Home sales and average prices fell in March

Canada’s red-hot real estate market showed signs of cooling down in March as both the number of homes sold and the average selling price declined from the previous month’s level.

The Canadian Real Estate Association (CREA), which represents more than 100,000 realtors across the country, reported Tuesday that on average, homes sold on the Multiple Listings Service went for $796,000. 

That’s down about three per cent from the all-time high of $816,720 the previous month, and a noteworthy change in direction after the unprecedented tear that Canadian home prices have been on for the better part of two years now.

“While the market remains historically very active, March definitely saw a slowdown compared to February in terms of both activity and price growth,” CREA chair Jill Oudil said. “One month does not make a trend, so we’ll have to wait and see if this is the beginning of the long-awaited cooling off of this market.”

Average selling prices were down, as was the actual volume of homes sold. Total sales came in 5.6 per cent lower in March than they did in February. They were also down by 16 per cent from the all-time high clocked in the same month a year earlier.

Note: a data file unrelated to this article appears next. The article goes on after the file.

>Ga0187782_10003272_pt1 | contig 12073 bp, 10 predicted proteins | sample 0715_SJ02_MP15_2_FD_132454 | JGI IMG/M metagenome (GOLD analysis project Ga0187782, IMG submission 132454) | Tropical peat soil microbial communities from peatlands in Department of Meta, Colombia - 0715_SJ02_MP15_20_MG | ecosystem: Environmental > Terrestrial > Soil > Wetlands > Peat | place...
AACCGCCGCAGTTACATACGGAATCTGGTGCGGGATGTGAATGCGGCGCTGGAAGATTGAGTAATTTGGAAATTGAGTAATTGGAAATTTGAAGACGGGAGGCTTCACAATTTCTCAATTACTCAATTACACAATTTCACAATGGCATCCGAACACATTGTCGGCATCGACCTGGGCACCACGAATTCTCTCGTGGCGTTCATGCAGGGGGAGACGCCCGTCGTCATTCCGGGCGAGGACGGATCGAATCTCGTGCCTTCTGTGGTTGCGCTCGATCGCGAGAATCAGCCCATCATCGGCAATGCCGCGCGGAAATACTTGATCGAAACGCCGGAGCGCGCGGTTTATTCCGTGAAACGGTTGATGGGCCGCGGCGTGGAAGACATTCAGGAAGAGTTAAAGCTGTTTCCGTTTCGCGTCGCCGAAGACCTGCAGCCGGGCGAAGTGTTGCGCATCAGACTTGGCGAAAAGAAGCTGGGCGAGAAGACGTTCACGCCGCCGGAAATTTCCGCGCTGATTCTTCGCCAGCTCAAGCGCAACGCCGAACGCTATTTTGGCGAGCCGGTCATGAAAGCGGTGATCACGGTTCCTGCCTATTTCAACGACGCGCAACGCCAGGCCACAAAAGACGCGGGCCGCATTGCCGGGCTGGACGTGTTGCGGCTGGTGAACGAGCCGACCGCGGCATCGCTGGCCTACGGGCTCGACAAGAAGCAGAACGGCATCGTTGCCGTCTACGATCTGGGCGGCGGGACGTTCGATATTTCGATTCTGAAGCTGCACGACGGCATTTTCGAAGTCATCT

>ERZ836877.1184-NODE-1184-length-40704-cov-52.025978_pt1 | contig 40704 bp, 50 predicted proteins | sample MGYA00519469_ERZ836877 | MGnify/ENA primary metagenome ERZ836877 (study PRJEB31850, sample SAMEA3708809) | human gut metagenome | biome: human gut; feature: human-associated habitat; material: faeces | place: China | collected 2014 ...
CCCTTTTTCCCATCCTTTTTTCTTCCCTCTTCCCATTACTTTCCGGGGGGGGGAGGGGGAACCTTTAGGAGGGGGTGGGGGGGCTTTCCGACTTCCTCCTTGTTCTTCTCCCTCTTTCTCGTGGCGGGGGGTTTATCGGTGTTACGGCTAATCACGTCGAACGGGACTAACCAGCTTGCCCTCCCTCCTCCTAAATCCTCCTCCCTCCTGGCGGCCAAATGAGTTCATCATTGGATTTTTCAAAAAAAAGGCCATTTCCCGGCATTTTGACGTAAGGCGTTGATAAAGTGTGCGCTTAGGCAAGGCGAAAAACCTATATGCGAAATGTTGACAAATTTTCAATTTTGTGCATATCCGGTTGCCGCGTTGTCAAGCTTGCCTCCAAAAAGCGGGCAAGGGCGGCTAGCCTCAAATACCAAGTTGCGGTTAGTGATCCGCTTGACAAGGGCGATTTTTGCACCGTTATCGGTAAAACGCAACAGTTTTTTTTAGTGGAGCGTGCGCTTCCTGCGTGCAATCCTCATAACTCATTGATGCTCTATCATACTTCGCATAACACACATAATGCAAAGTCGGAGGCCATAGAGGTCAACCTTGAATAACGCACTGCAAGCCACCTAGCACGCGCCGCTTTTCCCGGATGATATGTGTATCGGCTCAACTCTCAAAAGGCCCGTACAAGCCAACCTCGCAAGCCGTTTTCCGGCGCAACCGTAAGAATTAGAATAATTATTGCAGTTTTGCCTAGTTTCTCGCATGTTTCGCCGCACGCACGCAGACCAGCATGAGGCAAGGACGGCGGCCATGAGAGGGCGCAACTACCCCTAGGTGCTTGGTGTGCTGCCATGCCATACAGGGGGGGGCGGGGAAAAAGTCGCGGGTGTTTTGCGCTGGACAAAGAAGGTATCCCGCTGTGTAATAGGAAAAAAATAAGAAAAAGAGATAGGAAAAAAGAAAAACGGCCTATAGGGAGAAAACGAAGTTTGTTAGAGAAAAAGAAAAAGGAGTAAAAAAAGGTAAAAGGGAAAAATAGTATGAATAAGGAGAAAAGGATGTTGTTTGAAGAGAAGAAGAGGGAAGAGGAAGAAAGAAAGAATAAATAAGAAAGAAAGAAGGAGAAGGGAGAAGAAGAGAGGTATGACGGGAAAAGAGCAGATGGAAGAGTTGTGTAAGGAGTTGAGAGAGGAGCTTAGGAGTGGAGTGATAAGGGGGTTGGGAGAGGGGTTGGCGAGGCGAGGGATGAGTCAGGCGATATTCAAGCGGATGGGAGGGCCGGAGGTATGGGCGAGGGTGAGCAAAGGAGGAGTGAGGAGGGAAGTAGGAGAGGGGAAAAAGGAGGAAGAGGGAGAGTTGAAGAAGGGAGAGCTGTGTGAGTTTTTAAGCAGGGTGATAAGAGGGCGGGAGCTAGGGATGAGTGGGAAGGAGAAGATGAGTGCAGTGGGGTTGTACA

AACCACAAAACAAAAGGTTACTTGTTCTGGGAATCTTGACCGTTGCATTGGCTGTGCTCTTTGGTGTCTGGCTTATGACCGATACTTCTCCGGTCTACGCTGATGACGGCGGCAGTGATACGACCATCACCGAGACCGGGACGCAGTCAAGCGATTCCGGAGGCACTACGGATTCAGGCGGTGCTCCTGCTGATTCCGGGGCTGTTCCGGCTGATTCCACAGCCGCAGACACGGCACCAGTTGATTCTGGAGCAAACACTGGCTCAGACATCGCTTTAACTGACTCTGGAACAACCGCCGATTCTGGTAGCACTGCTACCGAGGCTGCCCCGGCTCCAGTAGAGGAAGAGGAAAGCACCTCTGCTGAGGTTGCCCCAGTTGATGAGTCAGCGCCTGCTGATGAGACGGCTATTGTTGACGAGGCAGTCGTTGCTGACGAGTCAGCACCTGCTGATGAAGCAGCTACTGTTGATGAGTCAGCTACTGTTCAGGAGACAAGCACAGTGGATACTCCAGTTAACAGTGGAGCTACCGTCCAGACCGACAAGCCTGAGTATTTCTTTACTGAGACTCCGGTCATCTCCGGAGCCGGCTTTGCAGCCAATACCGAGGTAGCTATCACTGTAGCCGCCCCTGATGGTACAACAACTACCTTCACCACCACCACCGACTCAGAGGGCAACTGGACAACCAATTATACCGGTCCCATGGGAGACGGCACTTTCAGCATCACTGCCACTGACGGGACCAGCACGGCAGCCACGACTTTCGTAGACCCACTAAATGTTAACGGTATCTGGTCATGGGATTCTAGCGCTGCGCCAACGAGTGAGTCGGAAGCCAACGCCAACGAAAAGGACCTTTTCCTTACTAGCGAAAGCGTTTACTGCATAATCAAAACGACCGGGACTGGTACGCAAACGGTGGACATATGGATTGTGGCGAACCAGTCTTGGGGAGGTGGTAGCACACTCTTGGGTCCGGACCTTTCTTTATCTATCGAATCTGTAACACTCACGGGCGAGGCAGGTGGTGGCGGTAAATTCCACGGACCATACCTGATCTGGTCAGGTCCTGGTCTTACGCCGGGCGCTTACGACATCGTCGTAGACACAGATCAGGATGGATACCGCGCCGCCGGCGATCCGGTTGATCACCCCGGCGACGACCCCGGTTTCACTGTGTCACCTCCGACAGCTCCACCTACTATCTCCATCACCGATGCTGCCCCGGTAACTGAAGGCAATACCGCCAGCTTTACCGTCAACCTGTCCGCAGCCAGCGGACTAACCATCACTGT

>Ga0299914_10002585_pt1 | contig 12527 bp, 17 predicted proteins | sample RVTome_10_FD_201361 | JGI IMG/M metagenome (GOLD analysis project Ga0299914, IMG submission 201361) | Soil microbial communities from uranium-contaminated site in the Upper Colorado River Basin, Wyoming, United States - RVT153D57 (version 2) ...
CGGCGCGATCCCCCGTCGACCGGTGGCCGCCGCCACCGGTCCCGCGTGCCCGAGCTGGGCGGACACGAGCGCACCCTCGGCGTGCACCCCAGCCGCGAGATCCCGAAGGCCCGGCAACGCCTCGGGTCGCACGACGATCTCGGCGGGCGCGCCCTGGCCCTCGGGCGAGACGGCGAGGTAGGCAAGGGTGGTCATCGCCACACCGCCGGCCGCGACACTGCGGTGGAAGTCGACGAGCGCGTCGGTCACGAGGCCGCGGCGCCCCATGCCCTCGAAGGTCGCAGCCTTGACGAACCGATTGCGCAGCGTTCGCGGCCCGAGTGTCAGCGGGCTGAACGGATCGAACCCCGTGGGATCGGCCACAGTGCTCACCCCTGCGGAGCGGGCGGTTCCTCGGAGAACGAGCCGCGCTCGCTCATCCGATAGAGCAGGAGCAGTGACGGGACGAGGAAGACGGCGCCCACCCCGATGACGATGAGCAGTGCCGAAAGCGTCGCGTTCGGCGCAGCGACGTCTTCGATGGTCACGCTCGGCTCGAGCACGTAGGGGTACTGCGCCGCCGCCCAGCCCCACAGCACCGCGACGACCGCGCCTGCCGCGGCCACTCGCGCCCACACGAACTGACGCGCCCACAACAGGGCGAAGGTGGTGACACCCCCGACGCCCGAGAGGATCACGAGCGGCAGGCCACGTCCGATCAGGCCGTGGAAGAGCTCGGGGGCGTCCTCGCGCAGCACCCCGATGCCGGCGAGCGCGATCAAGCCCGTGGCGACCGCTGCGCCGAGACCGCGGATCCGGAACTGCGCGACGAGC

Though down from February’s level, the average selling price is still up by more than 11 per cent compared to where it was a year ago. But that pace of increase is slowing, too. March’s annual increase is about half the 20 per cent annual gain clocked in February.

A ‘marked slowdown’

CREA says the national average price number can be misleading because it is so easily skewed by sales in big expensive markets like Toronto and Vancouver. So the realtor trumpets a different number, known as the House Price Index (HPI), as a better gauge of the market because it adjusts for the volume and type of housing.

The HPI increased by one per cent in March, a “marked slowdown” from the 3.5 per cent increase in February, CREA noted.

Nasma Ali says the slowdown in Toronto’s housing market has gotten even more pronounced in April. (Craig Chivers/CBC)

Nasma Ali says she’s seen signs of a slowdown in Toronto, where she’s a broker and founder of One Group Real Estate. While the numbers released Tuesday are for March, she says the trend has become even more pronounced in April, where “buyer fatigue” may be setting in after the Bank of Canada hiked its interest rate twice in the last two months, and is expected to raise it even more in the coming months.

“I just think that this is kind of the beginning of a slower market, maybe a more balanced market,” she told CBC News in an interview. “We’re kind of at the top … we’ve just started to go down a little bit [but] I just don’t know how long or how low that that downward will be.”

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